36. turcopolier says:

    jonst et al
    Chelsea Manning’s civilian lawyer is saying that she will serve her sentence in a military prison. I guess that means the USDB at Ft. Leavenworth. Someone explain to me how that can be. She will receive a Dishonorable Discharge before being “sent away.” Why would a civilian be confined in an army prison? pl

  37. jonst says:

    well, I’ll look into it…because I don’t understand it either. Unless, some how, legally, the DD does not actually go into effect until the sentence is up. I don’t see how that can be. Although I did know a ton of Marines who–for a fact– did their time (6 months, usually, in the Camp Lejune Brig before their BCD went into effect. What a time that was…the brig riots, vicious racial battles inside, as well, in 69-71. We were always hearing about.I knew a lot of guys on “Thump Squad” that broke the riots up. ‘Fun’ times in the Corps. And indeed, in America.
    In any event, I predict he will get the DD upgraded to a BCD or UD….one day. I also suspect…one day, he will get the sentence reduced to 10 years. Again, one day. I am not calling for these things. Nor am I against these things. All I can say is I am feeling a bit chagrined, and more sympathetic to Gen Lee et al than I once was. Not with their particular cause…but I am beginning to have my doubts about the loyalty owed to the ‘Deep State’, if one exists. I don’t mean it in a silly, ‘man the ramparts’ way….I hope I mean it in a soberly, ‘just what the hell is evolving here?’ way. But I will try and figure out your question Col…cause I got the same one.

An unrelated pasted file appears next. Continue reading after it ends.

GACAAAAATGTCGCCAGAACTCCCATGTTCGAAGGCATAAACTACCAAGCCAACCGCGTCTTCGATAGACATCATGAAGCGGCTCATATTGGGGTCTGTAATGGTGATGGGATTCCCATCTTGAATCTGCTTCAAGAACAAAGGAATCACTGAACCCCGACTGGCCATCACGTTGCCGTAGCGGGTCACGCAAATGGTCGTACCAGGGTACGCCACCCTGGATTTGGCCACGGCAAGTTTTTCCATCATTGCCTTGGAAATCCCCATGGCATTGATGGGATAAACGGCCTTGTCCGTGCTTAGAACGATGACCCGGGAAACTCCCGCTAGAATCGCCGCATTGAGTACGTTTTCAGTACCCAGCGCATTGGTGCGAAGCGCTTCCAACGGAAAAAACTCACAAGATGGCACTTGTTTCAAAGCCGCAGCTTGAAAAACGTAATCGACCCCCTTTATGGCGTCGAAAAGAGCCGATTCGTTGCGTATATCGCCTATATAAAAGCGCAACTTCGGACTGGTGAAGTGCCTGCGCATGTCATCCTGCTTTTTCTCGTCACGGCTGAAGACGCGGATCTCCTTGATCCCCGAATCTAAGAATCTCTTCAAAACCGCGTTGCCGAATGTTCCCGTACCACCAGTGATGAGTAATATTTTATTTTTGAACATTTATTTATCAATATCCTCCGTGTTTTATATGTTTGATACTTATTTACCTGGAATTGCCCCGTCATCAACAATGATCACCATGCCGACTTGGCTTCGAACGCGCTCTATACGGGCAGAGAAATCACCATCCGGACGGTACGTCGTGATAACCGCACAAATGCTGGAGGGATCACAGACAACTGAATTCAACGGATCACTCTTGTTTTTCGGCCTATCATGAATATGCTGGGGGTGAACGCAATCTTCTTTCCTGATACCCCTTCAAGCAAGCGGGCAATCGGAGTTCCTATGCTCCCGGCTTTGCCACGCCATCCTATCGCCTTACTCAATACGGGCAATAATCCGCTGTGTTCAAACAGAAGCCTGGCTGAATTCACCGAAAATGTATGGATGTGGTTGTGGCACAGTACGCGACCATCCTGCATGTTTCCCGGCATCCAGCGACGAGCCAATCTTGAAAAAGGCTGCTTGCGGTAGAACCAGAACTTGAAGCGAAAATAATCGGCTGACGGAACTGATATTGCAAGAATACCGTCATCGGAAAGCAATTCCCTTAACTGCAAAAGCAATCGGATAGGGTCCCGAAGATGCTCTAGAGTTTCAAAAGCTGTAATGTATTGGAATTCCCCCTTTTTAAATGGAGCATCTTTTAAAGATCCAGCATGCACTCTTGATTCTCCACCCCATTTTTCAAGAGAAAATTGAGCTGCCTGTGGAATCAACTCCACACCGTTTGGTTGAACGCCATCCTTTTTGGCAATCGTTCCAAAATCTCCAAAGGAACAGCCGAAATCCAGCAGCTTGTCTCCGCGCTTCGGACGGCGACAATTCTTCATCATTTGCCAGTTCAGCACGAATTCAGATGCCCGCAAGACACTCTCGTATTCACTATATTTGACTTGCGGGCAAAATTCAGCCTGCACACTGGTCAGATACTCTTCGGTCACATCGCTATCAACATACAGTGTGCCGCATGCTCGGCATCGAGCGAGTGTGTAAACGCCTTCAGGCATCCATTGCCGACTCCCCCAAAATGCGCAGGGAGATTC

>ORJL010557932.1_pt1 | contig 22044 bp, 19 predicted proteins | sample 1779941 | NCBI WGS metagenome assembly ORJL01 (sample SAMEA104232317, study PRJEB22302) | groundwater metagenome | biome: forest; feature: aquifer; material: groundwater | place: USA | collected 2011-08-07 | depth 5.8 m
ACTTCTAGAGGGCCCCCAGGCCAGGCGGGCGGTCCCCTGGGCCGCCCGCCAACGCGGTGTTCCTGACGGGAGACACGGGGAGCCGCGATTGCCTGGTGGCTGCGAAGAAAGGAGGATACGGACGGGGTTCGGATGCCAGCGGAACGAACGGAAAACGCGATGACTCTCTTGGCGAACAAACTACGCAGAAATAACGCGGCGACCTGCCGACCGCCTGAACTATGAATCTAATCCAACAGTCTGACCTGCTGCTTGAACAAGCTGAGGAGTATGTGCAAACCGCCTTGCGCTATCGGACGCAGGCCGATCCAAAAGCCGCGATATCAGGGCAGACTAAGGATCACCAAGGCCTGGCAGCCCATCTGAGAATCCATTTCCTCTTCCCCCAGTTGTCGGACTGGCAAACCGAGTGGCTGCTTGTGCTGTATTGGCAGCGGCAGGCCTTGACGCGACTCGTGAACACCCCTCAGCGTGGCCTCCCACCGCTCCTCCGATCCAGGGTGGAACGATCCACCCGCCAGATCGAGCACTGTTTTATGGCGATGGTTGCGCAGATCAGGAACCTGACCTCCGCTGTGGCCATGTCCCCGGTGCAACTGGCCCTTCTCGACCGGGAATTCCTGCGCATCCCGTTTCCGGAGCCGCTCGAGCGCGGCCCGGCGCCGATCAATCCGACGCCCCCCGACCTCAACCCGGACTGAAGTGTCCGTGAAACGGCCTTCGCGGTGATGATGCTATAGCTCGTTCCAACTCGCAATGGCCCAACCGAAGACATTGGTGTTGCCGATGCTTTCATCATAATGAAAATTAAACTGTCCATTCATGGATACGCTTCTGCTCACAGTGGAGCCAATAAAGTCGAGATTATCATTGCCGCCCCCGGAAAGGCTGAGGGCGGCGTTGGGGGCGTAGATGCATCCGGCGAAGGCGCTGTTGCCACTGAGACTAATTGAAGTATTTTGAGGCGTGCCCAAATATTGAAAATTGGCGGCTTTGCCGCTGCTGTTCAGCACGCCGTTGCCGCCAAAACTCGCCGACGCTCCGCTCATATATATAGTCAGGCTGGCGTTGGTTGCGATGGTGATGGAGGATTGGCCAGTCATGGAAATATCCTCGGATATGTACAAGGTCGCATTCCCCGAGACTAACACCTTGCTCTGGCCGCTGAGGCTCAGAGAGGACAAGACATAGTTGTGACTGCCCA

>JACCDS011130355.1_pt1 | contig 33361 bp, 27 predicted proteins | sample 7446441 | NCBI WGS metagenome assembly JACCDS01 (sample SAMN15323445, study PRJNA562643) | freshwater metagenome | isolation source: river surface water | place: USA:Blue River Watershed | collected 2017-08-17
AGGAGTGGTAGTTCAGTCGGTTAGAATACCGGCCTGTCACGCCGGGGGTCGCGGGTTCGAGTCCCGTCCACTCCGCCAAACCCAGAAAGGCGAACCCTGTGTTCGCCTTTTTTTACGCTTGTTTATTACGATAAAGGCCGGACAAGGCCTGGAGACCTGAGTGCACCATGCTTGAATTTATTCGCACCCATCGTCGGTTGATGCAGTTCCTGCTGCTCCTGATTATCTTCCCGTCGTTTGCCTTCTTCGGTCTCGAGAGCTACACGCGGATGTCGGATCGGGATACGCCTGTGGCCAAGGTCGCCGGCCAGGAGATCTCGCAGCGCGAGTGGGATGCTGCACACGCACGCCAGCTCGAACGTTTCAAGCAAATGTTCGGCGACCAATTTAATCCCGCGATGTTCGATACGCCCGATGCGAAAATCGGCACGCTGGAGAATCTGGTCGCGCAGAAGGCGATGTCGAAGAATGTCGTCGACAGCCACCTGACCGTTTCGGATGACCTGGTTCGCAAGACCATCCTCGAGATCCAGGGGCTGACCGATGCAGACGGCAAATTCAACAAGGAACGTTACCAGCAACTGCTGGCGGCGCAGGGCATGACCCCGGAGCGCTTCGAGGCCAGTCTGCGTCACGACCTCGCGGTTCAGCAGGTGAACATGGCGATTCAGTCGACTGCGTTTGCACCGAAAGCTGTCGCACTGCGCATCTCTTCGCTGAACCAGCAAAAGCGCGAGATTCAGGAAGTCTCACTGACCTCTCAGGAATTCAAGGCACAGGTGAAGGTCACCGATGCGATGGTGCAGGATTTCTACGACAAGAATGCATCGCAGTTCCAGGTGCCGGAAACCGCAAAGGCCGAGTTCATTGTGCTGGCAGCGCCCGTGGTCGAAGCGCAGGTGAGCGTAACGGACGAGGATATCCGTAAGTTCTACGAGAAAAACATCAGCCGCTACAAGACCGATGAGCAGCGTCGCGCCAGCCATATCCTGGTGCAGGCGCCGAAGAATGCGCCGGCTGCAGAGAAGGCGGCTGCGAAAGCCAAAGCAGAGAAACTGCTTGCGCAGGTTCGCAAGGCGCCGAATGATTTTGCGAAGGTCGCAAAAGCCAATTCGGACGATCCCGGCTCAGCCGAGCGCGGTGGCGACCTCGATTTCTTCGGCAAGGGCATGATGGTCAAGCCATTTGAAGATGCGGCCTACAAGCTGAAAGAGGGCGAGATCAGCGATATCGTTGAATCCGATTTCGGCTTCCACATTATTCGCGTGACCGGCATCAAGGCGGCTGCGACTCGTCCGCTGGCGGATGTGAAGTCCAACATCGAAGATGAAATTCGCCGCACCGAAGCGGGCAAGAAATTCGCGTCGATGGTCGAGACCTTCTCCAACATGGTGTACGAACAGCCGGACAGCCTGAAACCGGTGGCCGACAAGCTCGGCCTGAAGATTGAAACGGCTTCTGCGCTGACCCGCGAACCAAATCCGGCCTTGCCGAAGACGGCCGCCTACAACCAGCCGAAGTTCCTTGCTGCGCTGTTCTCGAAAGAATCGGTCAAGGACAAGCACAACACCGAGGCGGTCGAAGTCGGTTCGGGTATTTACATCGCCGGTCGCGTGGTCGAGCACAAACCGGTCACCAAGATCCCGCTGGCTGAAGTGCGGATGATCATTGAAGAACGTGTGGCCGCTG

38. Hotrod says:

    Disclaimer – I am absolutely not a JAG/SJA and though I am a reserve component MP, all of my mobilized/deployed experience was in other areas.